WG Grace gets the hump
But while there is no questioning Grace's reputation or ability, he was a prickly character, used to getting his own way both on and off the pitch. His falling out with Gloucestershire in 1899 highlighted this side of his personality.
While Grace was nominally an amateur - a vital distinction in a era where class was prevalent across all society - the reality was that he earned large sums of money from cricket, certainly more than any contemporary professional. And he was always on the lookout for ways to maximise his earning potential. Wisden noted: "He was, throughout his career, quite breathtakingly grasping when his eye caught the glint of hard cash."
In 1898 he received an offer from the Crystal Palace Company (CPC) in south London inviting him to help them form a first-class cricket club. Although Grace had captained Gloucestershire since their formation in 1870 - and since 1873 had almost single-handedly raised sides - he saw no conflict between continuing in that role and accepting the offer from London. He had, after all, managed to run Gloucestershire at the same time as he had played a considerable amount of other cricket for Gentlemen v Players, England, North v South etc.
Negotiations with the CPC culminated in an announcement in The Times on October 11, 1898 to the effect that Grace had agreed to run the London club and also to move from Bristol to Sydenham "to be able to devote his whole time and attention to the new club." The deal guaranteed Grace £600 a year and a share of gate money. Even Grace seemed to realise the response that this would provoke, for the following day the same paper published a telegram from him stating that he no intention of retiring from the Gloucestershire XI.
That winter, Grace moved to London and threw his energies into establishing the new venture, which included redeveloping the site at Crystal Palace. Gloucestershire, where is brother, EM, was still secretary, remained silent.
The 1899 season started with Grace, who was also England's captain, leading his side in a few matches, but perhaps what really concentrated minds in the west country was that four other Gloucestershire players were included in his first match. Grace also staged a coup by arranging a game between South of England and the touring Australians on his new ground. Over the two days, 18,000 paid to watch. From there, Grace journeyed a few miles to Blackheath to lead Gloucestershire in their first outing of the summer against Kent. Three more games around the Home Counties followed, with mixed results, but Grace did not appear to have any inkling that there was a potential problem.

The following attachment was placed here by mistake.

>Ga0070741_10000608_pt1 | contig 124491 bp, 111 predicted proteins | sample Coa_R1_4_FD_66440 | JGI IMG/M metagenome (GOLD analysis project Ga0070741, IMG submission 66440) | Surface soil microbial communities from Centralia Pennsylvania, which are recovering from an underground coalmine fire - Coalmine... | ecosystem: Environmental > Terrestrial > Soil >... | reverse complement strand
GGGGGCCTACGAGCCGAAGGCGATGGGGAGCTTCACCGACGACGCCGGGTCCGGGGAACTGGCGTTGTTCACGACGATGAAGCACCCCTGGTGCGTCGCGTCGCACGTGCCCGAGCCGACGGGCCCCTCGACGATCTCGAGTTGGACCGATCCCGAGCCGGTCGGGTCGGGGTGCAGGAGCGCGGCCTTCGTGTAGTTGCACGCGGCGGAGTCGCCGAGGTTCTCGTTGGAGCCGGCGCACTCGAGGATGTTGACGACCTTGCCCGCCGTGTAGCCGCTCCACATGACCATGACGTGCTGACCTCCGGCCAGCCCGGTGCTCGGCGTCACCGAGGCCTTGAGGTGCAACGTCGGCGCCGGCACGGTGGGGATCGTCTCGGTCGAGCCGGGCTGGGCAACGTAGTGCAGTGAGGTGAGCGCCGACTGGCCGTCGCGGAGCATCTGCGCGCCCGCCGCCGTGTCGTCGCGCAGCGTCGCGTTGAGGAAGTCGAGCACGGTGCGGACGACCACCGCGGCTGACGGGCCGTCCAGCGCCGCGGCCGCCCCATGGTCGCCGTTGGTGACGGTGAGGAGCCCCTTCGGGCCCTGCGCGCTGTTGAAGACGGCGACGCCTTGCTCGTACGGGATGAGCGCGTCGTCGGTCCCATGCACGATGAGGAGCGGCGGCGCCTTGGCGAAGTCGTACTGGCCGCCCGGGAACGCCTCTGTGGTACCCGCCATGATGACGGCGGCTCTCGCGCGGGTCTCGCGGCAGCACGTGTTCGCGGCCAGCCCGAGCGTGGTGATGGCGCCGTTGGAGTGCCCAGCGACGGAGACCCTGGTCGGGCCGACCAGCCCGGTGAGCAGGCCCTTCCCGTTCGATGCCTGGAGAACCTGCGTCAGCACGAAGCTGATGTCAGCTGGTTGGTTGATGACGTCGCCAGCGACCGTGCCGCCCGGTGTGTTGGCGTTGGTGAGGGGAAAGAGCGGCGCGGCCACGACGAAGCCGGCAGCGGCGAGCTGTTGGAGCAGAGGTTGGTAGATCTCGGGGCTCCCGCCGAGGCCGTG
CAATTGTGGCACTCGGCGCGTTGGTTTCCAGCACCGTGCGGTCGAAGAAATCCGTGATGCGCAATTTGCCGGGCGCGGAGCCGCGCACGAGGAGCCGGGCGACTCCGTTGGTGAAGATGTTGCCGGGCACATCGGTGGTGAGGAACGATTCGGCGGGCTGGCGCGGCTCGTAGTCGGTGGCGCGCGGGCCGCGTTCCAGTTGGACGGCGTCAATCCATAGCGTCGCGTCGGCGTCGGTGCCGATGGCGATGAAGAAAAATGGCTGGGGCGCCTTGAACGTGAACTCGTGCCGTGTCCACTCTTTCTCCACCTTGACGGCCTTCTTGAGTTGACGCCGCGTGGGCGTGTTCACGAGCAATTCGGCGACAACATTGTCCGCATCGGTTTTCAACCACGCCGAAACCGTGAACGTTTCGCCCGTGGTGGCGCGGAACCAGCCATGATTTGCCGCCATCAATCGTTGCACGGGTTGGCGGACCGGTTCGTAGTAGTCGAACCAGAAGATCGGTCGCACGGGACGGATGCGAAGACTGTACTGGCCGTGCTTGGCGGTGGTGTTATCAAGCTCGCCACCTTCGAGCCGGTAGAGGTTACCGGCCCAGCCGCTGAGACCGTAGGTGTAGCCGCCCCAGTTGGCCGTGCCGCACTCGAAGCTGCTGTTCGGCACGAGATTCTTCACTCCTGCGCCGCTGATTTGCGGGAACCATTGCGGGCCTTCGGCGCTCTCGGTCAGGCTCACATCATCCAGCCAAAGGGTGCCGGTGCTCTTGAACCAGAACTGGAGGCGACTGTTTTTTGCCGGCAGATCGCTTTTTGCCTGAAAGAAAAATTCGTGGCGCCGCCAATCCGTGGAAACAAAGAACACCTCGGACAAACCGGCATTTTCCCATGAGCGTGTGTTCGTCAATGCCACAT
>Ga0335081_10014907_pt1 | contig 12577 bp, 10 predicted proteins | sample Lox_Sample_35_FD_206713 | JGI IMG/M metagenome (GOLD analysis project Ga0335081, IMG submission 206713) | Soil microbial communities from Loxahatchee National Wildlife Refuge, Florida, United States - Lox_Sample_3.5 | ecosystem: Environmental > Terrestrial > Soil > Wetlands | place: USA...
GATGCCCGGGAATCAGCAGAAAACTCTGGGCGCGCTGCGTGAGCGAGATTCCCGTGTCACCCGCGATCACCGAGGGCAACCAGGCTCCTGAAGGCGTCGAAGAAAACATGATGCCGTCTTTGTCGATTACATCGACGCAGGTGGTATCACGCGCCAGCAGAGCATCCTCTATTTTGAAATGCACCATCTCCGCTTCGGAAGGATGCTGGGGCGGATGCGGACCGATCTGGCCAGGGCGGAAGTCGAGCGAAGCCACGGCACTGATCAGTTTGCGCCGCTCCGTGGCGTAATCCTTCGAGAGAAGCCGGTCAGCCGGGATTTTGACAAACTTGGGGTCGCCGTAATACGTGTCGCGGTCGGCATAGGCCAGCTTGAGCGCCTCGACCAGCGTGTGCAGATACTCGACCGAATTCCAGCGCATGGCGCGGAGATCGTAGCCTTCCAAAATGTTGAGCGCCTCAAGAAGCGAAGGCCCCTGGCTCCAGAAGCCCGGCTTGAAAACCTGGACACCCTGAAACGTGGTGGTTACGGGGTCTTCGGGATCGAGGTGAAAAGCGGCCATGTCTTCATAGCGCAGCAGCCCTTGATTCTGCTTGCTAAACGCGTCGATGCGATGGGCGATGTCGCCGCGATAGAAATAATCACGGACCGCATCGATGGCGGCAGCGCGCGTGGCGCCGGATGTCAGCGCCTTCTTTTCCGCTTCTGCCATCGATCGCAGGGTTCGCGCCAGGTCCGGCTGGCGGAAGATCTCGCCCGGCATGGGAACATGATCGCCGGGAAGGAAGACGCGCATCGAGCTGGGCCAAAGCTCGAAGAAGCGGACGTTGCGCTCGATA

His response did not pull any punches. He resigned as captain, after making it clear he would have played in "nearly all our matches" and his final sentence was unambiguous. "I have the greatest affection for the county of my birth," he wrote, "but for the committee, as a body, the greatest contempt." Gilbert Jessop later recalled that the tone of Grace's response was a surprise as " a majority of them were close personal friends of the Old Man."
Friends subsequently urged him to retract this parting shot, but Grace was unrepentant. "Go back and tell the committee to underline it a hundred times," he told them. The committee accepted his resignation "with regret". Two months later he wrote of them that they were unable "to speak the truth and are a bad lot".
Within a fortnight, Grace had played his final Test and lost the England captaincy as well. His batting was as effective as ever, but he had become a liability in the field - he was, after all, almost 51 and nearly 18 stone - and had been barracked by the crowd. He told friends that "the ground was getting too far away". After the first Test at Trent Bridge he is reported to have sat on the train with his old friend FS Jackson and muttered: "It's all over, Jakker. I shan't play again." He didn't.
Grace's time in Sydenham was happy, although marred by personal tragedy with the premature deaths of his daughter and eldest son. Although the London County venture started promisingly when they were granted first-class status in 1900, the public never really warmed to what were essentially friendly matches, and in 1905 they lost that status and with it the ability to attract decent players. In 1908, the same summer that Grace played his final first-class match, the grounds and club were locked when the parent company ran out of funds.
His feud with Gloucestershire was, fortunately, short lived. In 1902 he was made a life member of the county and that same year took a side to Bristol to play in a charity match and was warmly received. That encouraged him to arrange home and away matches between London County and Gloucestershire in 1903. In June, he led his new side to victory over his old in what was to be his last game in the county, a fortnight after also winning the home leg. It was almost the last hurrah of London County, but the bridges had been mended.
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Wisden Cricket Monthly - Various
The Cricketer - Various
Wisden Cricketers' Almanack 1998
WG Grace - A Life - Simon Rae (Faber & Faber 1998)
WG - Robert Low (Richard Cohen 1977)
Cricket At The Crystal Palace - Brian Pearce (Brian Pearce 2005)
Martin Williamson is managing editor of Cricinfo